Let’s get a bit more highbrow:

If under changing conditions of life organic beings present individual differences in almost every part of their structure, and this cannot be disputed; if there be, owing to their geometrical rate of increase, a severe struggle for life at some age, season, or year, and this certainly cannot be disputed; then, considering the infinite complexity of the relations of all organic beings to each other and to their conditions of life, causing an infinite diversity in structure, constitution, and habits, to be advantageous to them, it would be a most extraordinary fact if no variations had ever occurred useful to each being’s own welfare, in the same manner as so many variations have occurred useful to man. But if variations useful to any organic being ever do occur, assuredly individuals thus characterised will have the best chance of being preserved in the struggle for life; and from the strong principle of inheritance, these will tend to produce offspring similarly characterised. This principle of pre-servation, or the survival of the fittest, I have called Natural Selection. It leads to the improvement of each creature in relation to its organic and inorganic conditions of life; and consequently, in most cases, to what must be regarded as an advance in organisation. Nevertheless, low and simple forms will long endure if well fitted for their simple conditions of life. [Origin, 6th edition pp 102-103]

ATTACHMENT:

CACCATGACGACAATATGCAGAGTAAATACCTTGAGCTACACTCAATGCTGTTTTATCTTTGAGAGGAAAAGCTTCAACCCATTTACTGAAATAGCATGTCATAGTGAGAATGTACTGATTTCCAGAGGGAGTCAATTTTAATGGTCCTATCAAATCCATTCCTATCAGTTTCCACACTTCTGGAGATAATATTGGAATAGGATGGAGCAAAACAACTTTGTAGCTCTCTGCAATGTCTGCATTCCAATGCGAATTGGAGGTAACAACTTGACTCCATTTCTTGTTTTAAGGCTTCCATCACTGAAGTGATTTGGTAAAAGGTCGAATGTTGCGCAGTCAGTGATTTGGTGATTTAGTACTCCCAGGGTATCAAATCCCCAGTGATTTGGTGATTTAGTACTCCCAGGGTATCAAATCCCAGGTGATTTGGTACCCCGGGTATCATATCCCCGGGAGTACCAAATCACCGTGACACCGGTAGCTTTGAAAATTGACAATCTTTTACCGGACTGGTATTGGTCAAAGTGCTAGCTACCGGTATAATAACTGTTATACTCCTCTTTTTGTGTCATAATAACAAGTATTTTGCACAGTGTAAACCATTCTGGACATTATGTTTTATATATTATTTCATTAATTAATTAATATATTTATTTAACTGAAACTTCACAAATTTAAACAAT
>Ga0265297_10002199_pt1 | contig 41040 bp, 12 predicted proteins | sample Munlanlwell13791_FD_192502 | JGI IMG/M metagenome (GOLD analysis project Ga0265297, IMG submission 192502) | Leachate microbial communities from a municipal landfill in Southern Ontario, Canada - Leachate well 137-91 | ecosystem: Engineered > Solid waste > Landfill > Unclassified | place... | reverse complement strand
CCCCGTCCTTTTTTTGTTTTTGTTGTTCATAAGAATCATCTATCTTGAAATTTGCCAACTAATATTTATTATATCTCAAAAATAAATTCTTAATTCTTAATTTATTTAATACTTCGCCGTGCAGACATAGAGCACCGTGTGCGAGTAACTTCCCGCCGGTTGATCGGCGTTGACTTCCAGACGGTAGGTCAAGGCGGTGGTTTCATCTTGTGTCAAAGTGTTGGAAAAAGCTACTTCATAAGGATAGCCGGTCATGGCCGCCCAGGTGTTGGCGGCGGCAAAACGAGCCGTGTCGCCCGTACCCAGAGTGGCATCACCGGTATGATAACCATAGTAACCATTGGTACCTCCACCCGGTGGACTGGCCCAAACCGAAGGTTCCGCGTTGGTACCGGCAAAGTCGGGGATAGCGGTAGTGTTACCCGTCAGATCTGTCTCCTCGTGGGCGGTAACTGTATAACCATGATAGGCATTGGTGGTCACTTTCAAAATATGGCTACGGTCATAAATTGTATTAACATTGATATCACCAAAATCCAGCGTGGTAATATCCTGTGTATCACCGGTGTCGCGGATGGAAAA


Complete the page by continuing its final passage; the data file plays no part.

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That’s Darwin’s summary of natural selection.

Just try or think of a simple game between you and your friend.

  1. Take sheets of same size papers and tell him to crumble them haphazardly and tell him to roll them to you on ground to you at a distance.
  2. The clumsy paper balls which reach are selected for next iteration and the rough ones which did not reach you were not selected.
  3. Now you work on it to make it a little more perfect by pressing them and roll it back to your friend.
  4. Repeat this process a million times and each time make the make the paper ball more perfect.

Thats natural selection, different being, nature doesn’t try to perfect anything it just spits out many variations and one that survives according to the current situation is said to be selected for next evolution.

Natural selection is actually a misnomer, nature is not selecting anything, living things are surviving and passing on their genes to the next generation.

If in ten rats in a maze, one are two are successful is reaching the end point,  where there is food, do we say the maze selected the rat?

In a nutshell, Natural selection is survival until reproduction, so it’s kind of both. The more offspring you have, the better you have managed to pass the selection filter. (Note that there are all kinds of interesting details here, like organisms having a stake in the survival of the offspring of their close relatives because they share genes.)